No surprise, I guess, but ‘(…) firms with a comprehensive approach to people management report higher profits per employee, profit margins and productivity.’
So states Management-Issues.com, a web site on management and HR issues (follow linked quote below).
HR starts swinging when it facilitates processes and practices which is both linked to a higher, organisational aim – enabling the corporation to improve performance in total through its employees – AND appearing useful in helping the local leader out with her daily challenges. Management-Issues comments upon a recently published research report carried out by think-tanks Work Foundation and the Institute for Employment Studies (in the UK):
This suggested that organisations that adopted a range of people management practices – from resourcing to employee engagement, skills development to job design – could achieve substantially stronger performance than employers that invested in just one area.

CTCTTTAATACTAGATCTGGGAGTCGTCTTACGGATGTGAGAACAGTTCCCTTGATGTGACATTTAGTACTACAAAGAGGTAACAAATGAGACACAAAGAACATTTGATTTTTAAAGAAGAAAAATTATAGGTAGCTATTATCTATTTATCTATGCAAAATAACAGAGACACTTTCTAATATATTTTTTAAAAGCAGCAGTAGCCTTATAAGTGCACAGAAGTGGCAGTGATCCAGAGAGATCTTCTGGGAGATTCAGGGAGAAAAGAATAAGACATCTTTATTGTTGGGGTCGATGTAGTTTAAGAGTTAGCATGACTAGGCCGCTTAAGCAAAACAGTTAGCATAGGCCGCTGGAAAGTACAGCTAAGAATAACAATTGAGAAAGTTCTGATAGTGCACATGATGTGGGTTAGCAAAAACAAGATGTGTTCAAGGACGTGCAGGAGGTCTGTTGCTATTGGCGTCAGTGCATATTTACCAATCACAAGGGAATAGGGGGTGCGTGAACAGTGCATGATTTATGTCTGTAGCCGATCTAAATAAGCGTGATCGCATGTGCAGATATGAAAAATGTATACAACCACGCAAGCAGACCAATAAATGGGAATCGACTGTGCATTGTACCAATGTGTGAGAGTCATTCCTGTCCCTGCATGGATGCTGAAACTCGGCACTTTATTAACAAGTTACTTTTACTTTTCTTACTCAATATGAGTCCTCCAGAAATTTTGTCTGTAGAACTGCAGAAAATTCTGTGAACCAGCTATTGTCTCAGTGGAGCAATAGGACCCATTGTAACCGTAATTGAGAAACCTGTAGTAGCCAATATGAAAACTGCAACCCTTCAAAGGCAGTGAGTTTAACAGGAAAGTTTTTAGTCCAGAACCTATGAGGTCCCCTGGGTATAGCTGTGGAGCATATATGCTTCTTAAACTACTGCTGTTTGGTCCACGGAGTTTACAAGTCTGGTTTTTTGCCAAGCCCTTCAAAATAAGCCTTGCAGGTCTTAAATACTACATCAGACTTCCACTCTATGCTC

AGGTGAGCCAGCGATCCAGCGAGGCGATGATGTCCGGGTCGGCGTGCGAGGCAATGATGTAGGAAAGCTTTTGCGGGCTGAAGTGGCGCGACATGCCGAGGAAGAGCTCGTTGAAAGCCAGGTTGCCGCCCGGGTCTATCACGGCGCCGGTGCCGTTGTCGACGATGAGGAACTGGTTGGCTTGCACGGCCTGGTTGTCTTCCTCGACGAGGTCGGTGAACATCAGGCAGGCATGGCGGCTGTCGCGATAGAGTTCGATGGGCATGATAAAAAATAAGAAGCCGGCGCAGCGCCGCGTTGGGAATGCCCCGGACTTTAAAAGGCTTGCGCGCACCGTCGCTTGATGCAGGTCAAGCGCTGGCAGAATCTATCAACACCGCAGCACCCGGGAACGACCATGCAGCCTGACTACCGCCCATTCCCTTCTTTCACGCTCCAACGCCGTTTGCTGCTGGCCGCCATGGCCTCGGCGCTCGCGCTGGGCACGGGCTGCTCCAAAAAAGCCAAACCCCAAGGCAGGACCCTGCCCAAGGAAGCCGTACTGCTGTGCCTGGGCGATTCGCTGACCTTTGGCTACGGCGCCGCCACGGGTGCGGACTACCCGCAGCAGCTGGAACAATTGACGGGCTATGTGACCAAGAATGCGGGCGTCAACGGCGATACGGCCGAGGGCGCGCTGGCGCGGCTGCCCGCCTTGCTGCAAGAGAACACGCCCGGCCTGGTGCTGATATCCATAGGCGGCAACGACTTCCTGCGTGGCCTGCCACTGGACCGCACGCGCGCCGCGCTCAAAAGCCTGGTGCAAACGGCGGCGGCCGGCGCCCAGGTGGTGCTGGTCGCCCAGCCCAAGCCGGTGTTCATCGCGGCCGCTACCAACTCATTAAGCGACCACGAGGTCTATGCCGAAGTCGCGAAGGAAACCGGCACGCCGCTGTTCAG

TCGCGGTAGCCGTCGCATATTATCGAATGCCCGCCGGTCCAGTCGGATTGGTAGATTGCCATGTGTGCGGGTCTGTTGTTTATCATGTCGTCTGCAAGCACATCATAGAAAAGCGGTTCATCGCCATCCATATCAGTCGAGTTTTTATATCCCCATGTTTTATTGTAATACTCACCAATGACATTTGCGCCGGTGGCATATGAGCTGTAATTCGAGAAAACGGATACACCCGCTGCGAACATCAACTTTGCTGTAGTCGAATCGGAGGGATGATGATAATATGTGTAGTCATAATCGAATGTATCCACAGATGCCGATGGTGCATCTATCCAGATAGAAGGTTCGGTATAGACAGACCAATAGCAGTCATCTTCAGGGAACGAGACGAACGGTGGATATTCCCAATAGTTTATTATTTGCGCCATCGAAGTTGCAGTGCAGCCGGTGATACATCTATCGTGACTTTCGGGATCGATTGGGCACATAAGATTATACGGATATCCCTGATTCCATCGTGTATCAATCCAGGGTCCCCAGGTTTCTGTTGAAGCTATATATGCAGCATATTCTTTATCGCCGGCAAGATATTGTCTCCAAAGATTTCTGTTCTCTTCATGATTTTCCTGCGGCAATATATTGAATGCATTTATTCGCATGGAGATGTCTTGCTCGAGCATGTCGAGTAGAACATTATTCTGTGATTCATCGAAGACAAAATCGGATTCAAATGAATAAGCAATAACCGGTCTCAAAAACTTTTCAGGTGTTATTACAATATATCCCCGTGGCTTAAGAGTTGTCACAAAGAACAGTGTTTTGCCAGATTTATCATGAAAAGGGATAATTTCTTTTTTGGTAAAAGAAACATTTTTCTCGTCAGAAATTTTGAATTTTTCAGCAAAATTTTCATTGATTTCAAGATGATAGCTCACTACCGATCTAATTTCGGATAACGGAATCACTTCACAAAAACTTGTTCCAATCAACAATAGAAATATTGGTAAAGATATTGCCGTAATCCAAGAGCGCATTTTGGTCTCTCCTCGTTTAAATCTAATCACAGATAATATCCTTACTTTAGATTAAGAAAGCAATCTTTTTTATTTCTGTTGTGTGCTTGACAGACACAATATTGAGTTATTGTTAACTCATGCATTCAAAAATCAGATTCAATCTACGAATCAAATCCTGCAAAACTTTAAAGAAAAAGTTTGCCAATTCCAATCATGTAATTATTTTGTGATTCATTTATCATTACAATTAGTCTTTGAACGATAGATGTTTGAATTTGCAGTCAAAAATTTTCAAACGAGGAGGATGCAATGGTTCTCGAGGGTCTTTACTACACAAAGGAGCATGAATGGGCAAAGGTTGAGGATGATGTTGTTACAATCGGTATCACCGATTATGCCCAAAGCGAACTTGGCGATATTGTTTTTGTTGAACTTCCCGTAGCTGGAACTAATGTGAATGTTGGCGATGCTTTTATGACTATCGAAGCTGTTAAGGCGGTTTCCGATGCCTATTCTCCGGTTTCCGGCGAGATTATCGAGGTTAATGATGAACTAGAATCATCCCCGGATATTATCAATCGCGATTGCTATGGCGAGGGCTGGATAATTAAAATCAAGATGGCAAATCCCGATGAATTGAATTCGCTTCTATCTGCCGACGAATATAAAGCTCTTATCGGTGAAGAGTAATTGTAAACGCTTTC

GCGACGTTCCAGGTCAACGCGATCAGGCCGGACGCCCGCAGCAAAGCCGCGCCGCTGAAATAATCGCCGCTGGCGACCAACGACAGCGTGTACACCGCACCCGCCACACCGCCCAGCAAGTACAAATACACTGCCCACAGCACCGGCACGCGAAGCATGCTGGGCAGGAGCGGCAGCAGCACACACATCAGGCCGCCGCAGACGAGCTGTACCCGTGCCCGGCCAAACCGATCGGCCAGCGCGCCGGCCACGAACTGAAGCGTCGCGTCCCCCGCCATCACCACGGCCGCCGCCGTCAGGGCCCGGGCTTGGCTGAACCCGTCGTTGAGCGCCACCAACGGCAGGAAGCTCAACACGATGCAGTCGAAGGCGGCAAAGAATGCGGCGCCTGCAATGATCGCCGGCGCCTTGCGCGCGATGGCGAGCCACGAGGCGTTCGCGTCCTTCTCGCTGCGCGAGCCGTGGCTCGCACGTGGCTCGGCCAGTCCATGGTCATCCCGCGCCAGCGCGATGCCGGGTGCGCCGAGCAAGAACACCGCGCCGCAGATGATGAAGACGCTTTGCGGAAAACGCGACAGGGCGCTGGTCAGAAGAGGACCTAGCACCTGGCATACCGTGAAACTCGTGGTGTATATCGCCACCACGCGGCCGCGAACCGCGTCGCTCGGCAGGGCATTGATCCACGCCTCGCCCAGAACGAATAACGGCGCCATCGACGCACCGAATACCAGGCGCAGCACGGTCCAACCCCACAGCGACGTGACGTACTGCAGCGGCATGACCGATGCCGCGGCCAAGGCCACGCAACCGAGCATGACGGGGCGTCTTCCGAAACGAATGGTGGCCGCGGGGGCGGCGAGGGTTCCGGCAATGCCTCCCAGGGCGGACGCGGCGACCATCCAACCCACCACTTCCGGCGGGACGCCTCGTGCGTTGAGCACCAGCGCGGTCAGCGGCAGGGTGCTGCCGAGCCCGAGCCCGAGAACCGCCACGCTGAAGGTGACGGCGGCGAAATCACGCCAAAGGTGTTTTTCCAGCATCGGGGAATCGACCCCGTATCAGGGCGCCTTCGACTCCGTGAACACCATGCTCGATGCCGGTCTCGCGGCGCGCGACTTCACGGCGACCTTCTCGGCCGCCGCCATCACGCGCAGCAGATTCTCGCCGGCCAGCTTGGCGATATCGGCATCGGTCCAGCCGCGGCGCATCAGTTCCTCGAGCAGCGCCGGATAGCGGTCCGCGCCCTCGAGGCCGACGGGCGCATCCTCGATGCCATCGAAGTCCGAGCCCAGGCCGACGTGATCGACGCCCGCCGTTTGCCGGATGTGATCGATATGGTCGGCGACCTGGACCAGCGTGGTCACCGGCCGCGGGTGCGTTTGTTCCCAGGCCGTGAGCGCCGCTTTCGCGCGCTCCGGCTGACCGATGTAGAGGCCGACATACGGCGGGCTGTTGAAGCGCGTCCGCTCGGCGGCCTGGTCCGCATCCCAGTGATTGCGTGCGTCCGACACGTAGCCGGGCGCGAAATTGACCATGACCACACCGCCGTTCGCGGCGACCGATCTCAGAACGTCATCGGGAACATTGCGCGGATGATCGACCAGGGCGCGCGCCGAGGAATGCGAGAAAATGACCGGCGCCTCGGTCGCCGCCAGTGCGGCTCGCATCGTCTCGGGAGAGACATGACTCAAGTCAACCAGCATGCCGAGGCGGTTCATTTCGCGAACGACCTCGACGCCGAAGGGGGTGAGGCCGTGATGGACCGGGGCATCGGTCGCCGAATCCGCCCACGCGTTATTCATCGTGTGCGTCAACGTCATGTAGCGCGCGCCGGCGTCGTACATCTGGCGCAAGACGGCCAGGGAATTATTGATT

HR: Hallalujah or hell?
As a contrast to the above points of views, you may enjoy reading the quite frustrated, but truly entertaining post Why we hate HR at the Fast Company web site. Keith H. Hammonds, deputy editor at the FastCompany magazine, wrote the article in 2005. One of his claims back then was that a lot of HR tasks would be outsourced by 2008. Yep, I agree with him when it comes to salaries, but I’m more doubtful of whether that is actually taking place when it comes to the more strategic aspects of HR: training, leadership development, retaining and rewarding people.
Moreover, a recent post at the Bersin & Associates’ blog claims that the corporate universities are back again. I doubt this counts for our companies, but their analysis related to a bank in Mexico is nevertheless interesting as food for thought on where HR perhaps don’t need to travel: endless corporate training, centralised by the head office.